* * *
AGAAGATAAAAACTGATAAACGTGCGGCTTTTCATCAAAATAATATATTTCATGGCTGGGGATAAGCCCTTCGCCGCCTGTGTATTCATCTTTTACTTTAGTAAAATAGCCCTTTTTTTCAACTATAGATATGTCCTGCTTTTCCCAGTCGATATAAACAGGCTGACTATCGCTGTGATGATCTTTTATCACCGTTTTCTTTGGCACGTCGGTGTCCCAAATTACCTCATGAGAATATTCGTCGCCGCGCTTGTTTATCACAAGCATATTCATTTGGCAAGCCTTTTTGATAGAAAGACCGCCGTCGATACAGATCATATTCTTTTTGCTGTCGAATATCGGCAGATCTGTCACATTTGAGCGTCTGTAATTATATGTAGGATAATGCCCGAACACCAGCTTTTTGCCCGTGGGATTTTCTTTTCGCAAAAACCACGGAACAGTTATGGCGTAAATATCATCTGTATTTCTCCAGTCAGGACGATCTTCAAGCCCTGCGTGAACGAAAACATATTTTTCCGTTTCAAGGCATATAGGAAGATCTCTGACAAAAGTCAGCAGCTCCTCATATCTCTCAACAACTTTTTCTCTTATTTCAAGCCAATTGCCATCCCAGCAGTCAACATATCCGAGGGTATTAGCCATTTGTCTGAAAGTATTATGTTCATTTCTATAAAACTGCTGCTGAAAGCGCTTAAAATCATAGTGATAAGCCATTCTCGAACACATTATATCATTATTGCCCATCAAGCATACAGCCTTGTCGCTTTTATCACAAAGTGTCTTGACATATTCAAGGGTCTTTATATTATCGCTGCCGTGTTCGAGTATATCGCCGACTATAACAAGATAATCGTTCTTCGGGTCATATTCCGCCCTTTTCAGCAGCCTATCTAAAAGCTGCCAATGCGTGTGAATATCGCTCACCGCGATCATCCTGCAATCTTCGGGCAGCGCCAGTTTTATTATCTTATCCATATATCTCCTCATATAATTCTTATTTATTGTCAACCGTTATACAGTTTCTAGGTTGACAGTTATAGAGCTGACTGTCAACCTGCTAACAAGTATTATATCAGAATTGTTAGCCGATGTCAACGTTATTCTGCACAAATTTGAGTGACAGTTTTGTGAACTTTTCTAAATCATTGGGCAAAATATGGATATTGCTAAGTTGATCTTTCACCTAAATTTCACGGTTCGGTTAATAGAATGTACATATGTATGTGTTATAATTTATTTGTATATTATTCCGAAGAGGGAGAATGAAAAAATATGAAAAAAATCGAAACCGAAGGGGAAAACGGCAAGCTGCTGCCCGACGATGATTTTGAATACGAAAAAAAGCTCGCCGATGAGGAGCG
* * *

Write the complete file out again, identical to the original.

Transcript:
AGAAGATAAAAACTGATAAACGTGCGGCTTTTCATCAAAATAATATATTTCATGGCTGGGGATAAGCCCTTCGCCGCCTGTGTATTCATCTTTTACTTTAGTAAAATAGCCCTTTTTTTCAACTATAGATATGTCCTGCTTTTCCCAGTCGATATAAACAGGCTGACTATCGCTGTGATGATCTTTTATCACCGTTTTCTTTGGCACGTCGGTGTCCCAAATTACCTCATGAGAATATTCGTCGCCGCGCTTGTTTATCACAAGCATATTCATTTGGCAAGCCTTTTTGATAGAAAGACCGCCGTCGATACAGATCATATTCTTTTTGCTGTCGAATATCGGCAGATCTGTCACATTTGAGCGTCTGTAATTATATGTAGGATAATGCCCGAACACCAGCTTTTTGCCCGTGGGATTTTCTTTTCGCAAAAACCACGGAACAGTTATGGCGTAAATATCATCTGTATTTCTCCAGTCAGGACGATCTTCAAGCCCTGCGTGAACGAAAACATATTTTTCCGTTTCAAGGCATATAGGAAGATCTCTGACAAAAGTCAGCAGCTCCTCATATCTCTCAACAACTTTTTCTCTTATTTCAAGCCAATTGCCATCCCAGCAGTCAACATATCCGAGGGTATTAGCCATTTGTCTGAAAGTATTATGTTCATTTCTATAAAACTGCTGCTGAAAGCGCTTAAAATCATAGTGATAAGCCATTCTCGAACACATTATATCATTATTGCCCATCAAGCATACAGCCTTGTCGCTTTTATCACAAAGTGTCTTGACATATTCAAGGGTCTTTATATTATCGCTGCCGTGTTCGAGTATATCGCCGACTATAACAAGATAATCGTTCTTCGGGTCATATTCCGCCCTTTTCAGCAGCCTATCTAAAAGCTGCCAATGCGTGTGAATATCGCTCACCGCGATCATCCTGCAATCTTCGGGCAGCGCCAGTTTTATTATCTTATCCATATATCTCCTCATATAATTCTTATTTATTGTCAACCGTTATACAGTTTCTAGGTTGACAGTTATAGAGCTGACTGTCAACCTGCTAACAAGTATTATATCAGAATTGTTAGCCGATGTCAACGTTATTCTGCACAAATTTGAGTGACAGTTTTGTGAACTTTTCTAAATCATTGGGCAAAATATGGATATTGCTAAGTTGATCTTTCACCTAAATTTCACGGTTCGGTTAATAGAATGTACATATGTATGTGTTATAATTTATTTGTATATTATTCCGAAGAGGGAGAATGAAAAAATATGAAAAAAATCGAAACCGAAGGGGAAAACGGCAAGCTGCTGCCCGACGATGATTTTGAATACGAAAAAAAGCTCGCCGATGAGGAGCG